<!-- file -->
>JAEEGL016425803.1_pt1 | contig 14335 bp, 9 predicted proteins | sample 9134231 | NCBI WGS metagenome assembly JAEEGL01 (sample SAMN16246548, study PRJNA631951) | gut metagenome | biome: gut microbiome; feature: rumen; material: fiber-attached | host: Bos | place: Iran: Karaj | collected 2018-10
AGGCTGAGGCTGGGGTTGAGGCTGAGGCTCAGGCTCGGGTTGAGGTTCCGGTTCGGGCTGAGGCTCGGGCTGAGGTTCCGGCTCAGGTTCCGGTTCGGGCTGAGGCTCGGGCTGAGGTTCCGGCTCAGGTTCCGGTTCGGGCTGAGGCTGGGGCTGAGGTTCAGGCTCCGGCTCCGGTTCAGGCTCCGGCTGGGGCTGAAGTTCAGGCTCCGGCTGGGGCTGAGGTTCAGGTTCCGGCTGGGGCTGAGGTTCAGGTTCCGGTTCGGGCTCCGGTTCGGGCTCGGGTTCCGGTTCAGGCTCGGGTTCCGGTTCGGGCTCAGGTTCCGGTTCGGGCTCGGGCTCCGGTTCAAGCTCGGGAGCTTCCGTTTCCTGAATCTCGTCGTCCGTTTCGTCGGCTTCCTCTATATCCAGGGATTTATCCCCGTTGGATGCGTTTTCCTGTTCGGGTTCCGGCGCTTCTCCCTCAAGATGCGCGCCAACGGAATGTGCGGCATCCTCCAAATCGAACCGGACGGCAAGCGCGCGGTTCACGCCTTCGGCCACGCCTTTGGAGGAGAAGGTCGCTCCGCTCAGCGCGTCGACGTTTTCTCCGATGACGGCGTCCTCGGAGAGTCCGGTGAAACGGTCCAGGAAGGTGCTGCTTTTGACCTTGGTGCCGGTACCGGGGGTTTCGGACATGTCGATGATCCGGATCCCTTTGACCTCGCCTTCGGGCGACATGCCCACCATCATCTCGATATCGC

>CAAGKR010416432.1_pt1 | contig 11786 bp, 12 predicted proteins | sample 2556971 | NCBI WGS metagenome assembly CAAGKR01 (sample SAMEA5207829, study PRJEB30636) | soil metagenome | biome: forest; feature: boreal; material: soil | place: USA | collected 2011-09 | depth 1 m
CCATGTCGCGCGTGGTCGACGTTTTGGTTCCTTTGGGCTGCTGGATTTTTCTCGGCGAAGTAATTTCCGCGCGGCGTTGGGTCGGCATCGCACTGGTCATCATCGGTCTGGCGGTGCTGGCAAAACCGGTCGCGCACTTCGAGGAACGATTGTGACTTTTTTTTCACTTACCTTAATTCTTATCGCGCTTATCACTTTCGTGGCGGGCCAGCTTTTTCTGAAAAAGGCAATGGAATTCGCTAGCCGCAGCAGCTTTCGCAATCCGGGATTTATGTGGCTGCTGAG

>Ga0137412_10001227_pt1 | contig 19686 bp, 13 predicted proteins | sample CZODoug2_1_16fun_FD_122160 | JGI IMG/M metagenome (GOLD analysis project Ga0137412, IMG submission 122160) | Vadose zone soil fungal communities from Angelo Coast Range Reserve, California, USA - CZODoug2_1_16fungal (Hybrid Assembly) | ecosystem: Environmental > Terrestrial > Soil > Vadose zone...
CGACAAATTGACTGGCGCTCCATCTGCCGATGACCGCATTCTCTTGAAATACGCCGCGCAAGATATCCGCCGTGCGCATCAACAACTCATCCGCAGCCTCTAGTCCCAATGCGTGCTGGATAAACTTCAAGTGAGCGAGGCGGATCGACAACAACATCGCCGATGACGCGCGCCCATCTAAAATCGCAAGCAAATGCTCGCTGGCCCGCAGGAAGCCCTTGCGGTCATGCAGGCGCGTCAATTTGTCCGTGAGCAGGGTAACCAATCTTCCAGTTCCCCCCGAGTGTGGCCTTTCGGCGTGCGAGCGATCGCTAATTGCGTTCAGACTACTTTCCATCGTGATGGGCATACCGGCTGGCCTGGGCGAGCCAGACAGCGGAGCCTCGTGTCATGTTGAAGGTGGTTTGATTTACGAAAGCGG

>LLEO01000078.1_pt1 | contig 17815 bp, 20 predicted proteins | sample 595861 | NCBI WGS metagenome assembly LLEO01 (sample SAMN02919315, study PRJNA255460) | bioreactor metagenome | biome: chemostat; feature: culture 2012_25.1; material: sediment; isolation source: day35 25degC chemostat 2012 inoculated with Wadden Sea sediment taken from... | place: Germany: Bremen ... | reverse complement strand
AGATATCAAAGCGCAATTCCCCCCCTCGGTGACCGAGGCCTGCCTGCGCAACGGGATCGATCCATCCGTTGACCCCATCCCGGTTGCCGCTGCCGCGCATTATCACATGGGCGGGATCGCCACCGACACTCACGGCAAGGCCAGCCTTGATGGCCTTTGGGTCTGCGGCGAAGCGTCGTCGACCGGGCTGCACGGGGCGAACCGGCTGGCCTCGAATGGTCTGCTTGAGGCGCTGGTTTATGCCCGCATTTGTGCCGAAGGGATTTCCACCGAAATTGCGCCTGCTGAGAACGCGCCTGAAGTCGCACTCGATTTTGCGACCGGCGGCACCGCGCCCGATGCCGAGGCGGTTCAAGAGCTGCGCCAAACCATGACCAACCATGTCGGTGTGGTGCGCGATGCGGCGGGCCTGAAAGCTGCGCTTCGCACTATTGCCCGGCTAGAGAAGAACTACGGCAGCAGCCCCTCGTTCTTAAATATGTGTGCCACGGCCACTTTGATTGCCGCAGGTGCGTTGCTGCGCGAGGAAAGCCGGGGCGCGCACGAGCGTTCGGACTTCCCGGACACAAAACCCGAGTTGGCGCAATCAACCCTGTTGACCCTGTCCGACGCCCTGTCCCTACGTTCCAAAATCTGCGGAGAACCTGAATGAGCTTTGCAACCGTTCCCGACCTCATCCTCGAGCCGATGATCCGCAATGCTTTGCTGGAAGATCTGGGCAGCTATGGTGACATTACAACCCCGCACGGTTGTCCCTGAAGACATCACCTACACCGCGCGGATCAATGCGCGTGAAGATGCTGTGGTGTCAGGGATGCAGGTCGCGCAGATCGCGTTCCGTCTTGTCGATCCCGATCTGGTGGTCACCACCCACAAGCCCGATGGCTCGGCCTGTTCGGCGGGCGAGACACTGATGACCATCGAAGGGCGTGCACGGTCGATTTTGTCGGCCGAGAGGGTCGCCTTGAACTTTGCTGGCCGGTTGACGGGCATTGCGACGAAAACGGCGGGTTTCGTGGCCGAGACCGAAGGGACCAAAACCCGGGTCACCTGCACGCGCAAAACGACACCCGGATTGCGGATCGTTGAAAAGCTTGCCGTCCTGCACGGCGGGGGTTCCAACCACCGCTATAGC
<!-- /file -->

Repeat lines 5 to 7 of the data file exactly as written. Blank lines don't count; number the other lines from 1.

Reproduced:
>Ga0137412_10001227_pt1 | contig 19686 bp, 13 predicted proteins | sample CZODoug2_1_16fun_FD_122160 | JGI IMG/M metagenome (GOLD analysis project Ga0137412, IMG submission 122160) | Vadose zone soil fungal communities from Angelo Coast Range Reserve, California, USA - CZODoug2_1_16fungal (Hybrid Assembly) | ecosystem: Environmental > Terrestrial > Soil > Vadose zone...
CGACAAATTGACTGGCGCTCCATCTGCCGATGACCGCATTCTCTTGAAATACGCCGCGCAAGATATCCGCCGTGCGCATCAACAACTCATCCGCAGCCTCTAGTCCCAATGCGTGCTGGATAAACTTCAAGTGAGCGAGGCGGATCGACAACAACATCGCCGATGACGCGCGCCCATCTAAAATCGCAAGCAAATGCTCGCTGGCCCGCAGGAAGCCCTTGCGGTCATGCAGGCGCGTCAATTTGTCCGTGAGCAGGGTAACCAATCTTCCAGTTCCCCCCGAGTGTGGCCTTTCGGCGTGCGAGCGATCGCTAATTGCGTTCAGACTACTTTCCATCGTGATGGGCATACCGGCTGGCCTGGGCGAGCCAGACAGCGGAGCCTCGTGTCATGTTGAAGGTGGTTTGATTTACGAAAGCGG

>LLEO01000078.1_pt1 | contig 17815 bp, 20 predicted proteins | sample 595861 | NCBI WGS metagenome assembly LLEO01 (sample SAMN02919315, study PRJNA255460) | bioreactor metagenome | biome: chemostat; feature: culture 2012_25.1; material: sediment; isolation source: day35 25degC chemostat 2012 inoculated with Wadden Sea sediment taken from... | place: Germany: Bremen ... | reverse complement strand